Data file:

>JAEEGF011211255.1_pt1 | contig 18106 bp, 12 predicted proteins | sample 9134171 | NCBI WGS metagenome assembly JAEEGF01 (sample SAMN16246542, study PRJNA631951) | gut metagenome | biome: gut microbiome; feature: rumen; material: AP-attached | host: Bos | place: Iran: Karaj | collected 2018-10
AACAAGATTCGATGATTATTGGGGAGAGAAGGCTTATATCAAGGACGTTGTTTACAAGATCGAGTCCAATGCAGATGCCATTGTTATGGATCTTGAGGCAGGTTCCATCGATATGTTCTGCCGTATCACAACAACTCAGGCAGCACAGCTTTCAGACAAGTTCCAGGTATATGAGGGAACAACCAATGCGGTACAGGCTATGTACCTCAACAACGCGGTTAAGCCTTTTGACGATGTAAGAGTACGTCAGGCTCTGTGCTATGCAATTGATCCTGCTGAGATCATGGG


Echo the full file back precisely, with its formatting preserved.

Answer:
>JAEEGF011211255.1_pt1 | contig 18106 bp, 12 predicted proteins | sample 9134171 | NCBI WGS metagenome assembly JAEEGF01 (sample SAMN16246542, study PRJNA631951) | gut metagenome | biome: gut microbiome; feature: rumen; material: AP-attached | host: Bos | place: Iran: Karaj | collected 2018-10
AACAAGATTCGATGATTATTGGGGAGAGAAGGCTTATATCAAGGACGTTGTTTACAAGATCGAGTCCAATGCAGATGCCATTGTTATGGATCTTGAGGCAGGTTCCATCGATATGTTCTGCCGTATCACAACAACTCAGGCAGCACAGCTTTCAGACAAGTTCCAGGTATATGAGGGAACAACCAATGCGGTACAGGCTATGTACCTCAACAACGCGGTTAAGCCTTTTGACGATGTAAGAGTACGTCAGGCTCTGTGCTATGCAATTGATCCTGCTGAGATCATGGG